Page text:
DETROIT (Reuters) - Like RoboCop himself in the cult classic movie, plans for a statue of the mechanized crime fighter in Detroit may not be dead after all.
On Monday, Detroit Mayor Dave Bing touched off a debate on the internet when his office rejected a suggestion that the struggling city erect a statue to RoboCop.
The question had come into the mayor’s office via Twitter from someone who later tweeted that the idea had been a joke.
But by Thursday, more than 4,000 people had joined a Facebook page to support the idea of bringing a RoboCop statue to Detroit, and a group of artists pledged to raise $50,000 to fund its construction in an online campaign.
In the 1987 movie starring Peter Weller, a mortally wounded Detroit police officer is brought back to life as a half-man, half-machine crime-fighter.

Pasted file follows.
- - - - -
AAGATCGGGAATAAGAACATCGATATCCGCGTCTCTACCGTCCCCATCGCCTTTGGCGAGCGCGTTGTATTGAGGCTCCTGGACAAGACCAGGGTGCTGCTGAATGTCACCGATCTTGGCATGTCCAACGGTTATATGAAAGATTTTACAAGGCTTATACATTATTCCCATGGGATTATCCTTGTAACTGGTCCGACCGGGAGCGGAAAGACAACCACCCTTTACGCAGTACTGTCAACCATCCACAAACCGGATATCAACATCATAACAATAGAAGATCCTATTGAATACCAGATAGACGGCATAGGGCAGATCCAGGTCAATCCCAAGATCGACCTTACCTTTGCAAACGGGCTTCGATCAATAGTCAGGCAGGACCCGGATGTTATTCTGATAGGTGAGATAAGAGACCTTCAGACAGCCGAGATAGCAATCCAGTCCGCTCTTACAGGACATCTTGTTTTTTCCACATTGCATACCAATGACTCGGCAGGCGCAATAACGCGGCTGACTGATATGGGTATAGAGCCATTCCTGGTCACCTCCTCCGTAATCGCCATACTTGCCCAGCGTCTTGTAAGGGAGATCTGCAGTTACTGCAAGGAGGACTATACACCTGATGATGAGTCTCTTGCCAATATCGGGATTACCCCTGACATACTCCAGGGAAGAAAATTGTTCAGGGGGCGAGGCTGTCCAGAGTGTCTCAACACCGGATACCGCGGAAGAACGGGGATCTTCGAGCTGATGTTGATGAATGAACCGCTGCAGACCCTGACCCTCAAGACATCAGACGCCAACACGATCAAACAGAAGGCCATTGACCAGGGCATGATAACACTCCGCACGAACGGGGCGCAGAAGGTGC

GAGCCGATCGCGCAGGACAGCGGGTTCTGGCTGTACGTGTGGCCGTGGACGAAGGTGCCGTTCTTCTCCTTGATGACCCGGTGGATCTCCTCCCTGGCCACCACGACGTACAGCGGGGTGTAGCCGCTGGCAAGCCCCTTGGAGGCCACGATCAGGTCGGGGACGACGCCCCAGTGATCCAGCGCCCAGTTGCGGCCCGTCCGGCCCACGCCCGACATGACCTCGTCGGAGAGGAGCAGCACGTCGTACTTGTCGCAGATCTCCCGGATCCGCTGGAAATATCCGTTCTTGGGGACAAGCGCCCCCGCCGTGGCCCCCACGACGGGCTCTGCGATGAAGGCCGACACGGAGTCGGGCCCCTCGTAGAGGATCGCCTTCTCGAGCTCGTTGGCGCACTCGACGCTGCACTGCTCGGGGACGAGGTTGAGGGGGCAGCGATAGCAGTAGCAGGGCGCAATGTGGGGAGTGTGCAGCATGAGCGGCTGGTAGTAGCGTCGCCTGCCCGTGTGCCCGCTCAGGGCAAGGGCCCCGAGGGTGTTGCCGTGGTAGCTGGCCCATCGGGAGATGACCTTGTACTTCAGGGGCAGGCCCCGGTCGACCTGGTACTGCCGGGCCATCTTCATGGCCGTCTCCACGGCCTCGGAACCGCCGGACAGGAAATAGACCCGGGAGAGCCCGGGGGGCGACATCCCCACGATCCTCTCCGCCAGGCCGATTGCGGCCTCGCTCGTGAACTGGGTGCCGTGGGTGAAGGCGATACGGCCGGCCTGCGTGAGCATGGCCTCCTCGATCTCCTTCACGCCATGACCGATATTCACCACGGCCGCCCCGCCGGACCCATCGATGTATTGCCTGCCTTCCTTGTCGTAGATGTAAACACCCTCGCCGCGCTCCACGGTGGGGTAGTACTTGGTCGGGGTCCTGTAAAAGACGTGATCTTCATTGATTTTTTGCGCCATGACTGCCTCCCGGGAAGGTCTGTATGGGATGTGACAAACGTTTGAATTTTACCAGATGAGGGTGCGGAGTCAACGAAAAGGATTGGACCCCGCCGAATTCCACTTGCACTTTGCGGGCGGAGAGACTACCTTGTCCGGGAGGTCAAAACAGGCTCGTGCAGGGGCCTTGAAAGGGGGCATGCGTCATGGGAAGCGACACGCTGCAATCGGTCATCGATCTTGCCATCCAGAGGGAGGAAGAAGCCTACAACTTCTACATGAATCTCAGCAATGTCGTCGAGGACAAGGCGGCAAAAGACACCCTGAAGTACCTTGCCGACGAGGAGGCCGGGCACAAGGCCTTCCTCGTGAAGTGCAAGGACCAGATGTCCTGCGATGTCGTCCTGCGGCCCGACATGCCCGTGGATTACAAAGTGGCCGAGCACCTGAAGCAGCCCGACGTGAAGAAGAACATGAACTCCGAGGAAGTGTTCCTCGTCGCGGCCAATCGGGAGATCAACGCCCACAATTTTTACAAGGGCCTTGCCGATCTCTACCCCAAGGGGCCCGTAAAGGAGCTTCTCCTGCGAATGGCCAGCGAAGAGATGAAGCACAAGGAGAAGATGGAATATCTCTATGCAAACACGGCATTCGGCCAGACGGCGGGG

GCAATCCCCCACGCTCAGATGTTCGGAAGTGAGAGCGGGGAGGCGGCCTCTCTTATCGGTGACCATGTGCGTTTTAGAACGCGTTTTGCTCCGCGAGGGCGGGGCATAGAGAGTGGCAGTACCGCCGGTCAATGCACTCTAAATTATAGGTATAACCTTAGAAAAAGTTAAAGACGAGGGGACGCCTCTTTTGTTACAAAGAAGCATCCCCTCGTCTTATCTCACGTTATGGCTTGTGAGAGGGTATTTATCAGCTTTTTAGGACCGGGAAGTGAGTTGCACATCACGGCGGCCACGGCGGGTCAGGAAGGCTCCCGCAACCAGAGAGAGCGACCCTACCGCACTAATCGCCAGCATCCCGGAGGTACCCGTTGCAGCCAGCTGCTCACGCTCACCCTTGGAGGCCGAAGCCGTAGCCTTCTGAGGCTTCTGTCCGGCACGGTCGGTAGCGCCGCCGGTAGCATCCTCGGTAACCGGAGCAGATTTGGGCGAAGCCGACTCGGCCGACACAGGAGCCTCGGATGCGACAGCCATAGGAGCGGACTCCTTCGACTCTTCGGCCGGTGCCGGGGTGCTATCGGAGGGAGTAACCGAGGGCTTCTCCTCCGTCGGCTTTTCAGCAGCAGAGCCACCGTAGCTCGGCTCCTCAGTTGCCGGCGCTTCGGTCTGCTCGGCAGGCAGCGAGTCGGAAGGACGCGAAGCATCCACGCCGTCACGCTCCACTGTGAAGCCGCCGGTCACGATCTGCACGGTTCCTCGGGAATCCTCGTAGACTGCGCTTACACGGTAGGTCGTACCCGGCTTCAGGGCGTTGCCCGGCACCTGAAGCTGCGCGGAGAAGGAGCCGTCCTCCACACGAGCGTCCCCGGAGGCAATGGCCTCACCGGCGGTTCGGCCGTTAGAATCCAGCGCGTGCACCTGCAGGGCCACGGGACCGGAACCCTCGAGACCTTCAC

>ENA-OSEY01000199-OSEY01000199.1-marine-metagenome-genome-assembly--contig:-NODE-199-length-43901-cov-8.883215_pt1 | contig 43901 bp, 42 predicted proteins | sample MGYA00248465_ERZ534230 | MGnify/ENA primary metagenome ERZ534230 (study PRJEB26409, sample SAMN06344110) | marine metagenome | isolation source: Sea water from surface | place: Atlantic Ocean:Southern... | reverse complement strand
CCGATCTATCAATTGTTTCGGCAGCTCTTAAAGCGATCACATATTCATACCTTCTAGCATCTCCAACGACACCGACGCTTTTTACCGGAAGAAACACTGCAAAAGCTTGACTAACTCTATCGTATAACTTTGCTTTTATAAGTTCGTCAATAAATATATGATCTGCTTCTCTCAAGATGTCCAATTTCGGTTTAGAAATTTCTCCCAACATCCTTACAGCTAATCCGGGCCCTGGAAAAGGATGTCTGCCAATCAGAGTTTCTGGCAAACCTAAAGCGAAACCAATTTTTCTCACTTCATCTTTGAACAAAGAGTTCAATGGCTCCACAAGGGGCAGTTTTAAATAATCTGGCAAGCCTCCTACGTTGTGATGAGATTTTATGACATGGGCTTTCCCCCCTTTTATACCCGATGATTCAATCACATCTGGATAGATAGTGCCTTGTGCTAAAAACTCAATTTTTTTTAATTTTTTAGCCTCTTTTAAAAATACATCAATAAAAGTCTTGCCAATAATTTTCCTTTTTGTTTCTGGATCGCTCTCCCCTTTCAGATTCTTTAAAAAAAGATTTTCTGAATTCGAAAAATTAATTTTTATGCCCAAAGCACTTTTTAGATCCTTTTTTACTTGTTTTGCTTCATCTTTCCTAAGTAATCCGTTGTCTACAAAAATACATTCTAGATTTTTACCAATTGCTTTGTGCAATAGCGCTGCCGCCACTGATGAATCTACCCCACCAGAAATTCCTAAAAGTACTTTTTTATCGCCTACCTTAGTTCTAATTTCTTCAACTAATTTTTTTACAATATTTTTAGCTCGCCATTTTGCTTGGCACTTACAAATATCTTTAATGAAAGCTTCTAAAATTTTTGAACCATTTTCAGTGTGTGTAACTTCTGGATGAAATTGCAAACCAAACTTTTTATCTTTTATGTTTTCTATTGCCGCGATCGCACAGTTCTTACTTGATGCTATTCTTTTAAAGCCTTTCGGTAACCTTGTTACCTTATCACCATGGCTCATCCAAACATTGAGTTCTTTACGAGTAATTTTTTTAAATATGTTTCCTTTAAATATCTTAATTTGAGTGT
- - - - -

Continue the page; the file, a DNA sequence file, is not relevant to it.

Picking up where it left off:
Some Detroiters have argued that the city should not celebrate a movie that portrays Detroit as suffering from a “cancer” of crime when efforts to build statues of Motown pop music legends such as Michael Jackson and Diana Ross have languished.
“I think the important thing in the movie is RoboCop himself and the values he stood for,” said Brandon Walley, an artist and one of the founders of a fund-raising effort.
“I think a lot of people that are saying that movie just puts Detroit in a negative light,” Walley said. “Well, there’s a lot more in there that they might be missing.”
Bing’s spokeswoman, Karen Dumas, told the Detroit Free Press that the mayor would consider using public land for a donated RoboCop statue.
“Should the opportunity present itself to receive a donation of this or any other works of public art, we will consider acceptance and appropriate placement,” she said.
Writing by Kevin Krolicki, Editing by Greg McCune
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